In addition, language was a bigger barrier than we had anticipated. I did pretty well with the Russian (Cyrillic) alphabet, but the Armenian one, with its 39 letters, has me beat. Guessing at the letters does little good: notice how the two letters that look like a t here are variations on an e sound, the u is an s, and the s-looking letter…what else? A t sound.
I was starting to ‘walk the red line,’ as we say in InterVarsity cross-cultural training. This phrase comes from our visual teaching tool on how we respond to cross-cultural experiences—if we take the green path, we will appreciate, inquire, extend ourselves, and persevere. The red line is a path of judging and isolating. Here is the diagram we use to show various responses to what we call “The Inevitables” of cross-cultural living:
So, though the start was rocky, Armenia has steadily grown on me, and God is powerfully at work in this land. A few highlights:
Hearing Kenell Turyan, a distinguished astrophysicist and deeply committed Christian who was briefly in town, lecture on the evidence for a good Creator in our finely tuned universe. Armenia has a fairly large number of Indian medical students, and the IFES group (and the International Church in a strong partnership) has reached out really well to them. They brought many friends, and the room was packed. At dinner afterwards he regaled us with jokes and inspired us with stories of faithfulness during hard times under Soviet oppression of faith. It was truly a privilege to meet him.
- Views of Mt. Ararat, the mountain where traditionally Noah’s ark came to rest. The mountain has been within Armenia over many centuries of its history; sadly it is not now. A leader of the nation which currently holds it asked, “Why do you have Mt. Ararat on your flag? You don’t own it?” The Armenian replied, “Why do you have the moon and the stars on your flag? You don’t own them!” Great response.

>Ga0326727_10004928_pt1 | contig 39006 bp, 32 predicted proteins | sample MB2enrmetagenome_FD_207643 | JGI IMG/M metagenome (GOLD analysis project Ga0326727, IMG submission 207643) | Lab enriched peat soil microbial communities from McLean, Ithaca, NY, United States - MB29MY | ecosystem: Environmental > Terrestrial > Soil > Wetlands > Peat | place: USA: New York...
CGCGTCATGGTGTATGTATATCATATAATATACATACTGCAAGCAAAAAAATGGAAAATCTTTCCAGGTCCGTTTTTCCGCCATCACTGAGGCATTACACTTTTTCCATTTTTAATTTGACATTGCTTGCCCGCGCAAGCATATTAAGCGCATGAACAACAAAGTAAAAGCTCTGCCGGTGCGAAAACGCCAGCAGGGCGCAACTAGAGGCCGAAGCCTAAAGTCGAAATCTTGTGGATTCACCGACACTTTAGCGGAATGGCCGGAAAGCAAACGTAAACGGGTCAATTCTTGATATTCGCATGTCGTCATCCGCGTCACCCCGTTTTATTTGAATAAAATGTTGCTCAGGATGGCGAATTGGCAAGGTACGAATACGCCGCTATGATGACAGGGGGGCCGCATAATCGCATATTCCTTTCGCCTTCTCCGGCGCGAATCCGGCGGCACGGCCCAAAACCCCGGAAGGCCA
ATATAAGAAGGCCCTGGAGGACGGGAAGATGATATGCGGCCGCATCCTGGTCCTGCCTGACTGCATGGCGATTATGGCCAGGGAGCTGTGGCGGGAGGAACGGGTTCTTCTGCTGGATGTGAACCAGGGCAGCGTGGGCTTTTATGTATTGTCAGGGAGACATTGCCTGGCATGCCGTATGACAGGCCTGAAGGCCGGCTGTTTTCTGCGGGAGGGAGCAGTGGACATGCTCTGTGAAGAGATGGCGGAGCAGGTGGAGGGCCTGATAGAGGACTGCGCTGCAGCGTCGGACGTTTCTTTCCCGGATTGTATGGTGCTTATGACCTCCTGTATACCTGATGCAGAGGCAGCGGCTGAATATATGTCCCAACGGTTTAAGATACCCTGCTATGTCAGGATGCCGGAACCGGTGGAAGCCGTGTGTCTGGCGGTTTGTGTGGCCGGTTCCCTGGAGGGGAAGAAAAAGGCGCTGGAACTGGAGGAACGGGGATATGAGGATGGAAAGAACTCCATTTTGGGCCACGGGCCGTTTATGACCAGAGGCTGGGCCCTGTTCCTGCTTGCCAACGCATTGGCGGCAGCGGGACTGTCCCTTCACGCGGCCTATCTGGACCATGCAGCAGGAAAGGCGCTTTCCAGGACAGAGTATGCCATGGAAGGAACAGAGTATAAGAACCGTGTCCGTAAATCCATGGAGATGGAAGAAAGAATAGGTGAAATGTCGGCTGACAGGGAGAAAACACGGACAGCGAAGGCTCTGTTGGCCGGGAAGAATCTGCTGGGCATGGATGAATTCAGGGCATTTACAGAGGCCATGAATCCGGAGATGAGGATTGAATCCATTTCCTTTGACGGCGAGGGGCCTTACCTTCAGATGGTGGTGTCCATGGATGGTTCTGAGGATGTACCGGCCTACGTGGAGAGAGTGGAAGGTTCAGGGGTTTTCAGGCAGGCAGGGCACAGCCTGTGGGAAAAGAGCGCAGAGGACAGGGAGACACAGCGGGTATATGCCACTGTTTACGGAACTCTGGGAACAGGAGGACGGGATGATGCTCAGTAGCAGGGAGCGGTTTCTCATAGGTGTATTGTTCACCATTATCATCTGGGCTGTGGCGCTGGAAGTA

- Joining the Indian student leaders’ team meeting to lead a Bible study on relational evangelism and then listening in on their strategy session about how to engage their fellow Indian students even more effectively. They are smart, witty, and passionate, and their staff-worker is doing a fantastic job.
- Meeting with the staff team to talk about the challenges and delights of leading as women (the staff team is currently all female, though they have some promising male student leaders) and then strategizing with them about how to shape fellowships that attract guys.
- Meeting with the pastor of the International Church of Yerevan and hearing amazing stories of God’s work in and through him as he and his wife have built a healing community here. Rich will preach at this church Sunday, October 19.
We have several more sessions ahead with the Armenian and Indian students. This Saturday is the School of Servant Leadership, for new leaders. We will also lead sessions at the weekly leader’s meeting for each group next week, and will continue to meet with the gifted and deeply committed staff team to encourage them in a time of transition and some needed rebuilding. But our schedule is decidedly lighter than in some places, which has given us time to prep for some future events, and also to see museums that help us understand the proud history of this nation, as well as its painful history of genocide, an event which the US has not acknowledged nearly as well as it should, due to our political alliance with the nation that perpetrated it. Learn more here:
The sheer length of the nation’s history is an archaeologist’s dream: we saw the world’s oldest shoe yesterday! Looks a little like my tennis shoes after a recent hike in Latvia….and I’m guessing its owner had some tougher journeys than last Saturday’s misadventures described above. I’ll leave it at that.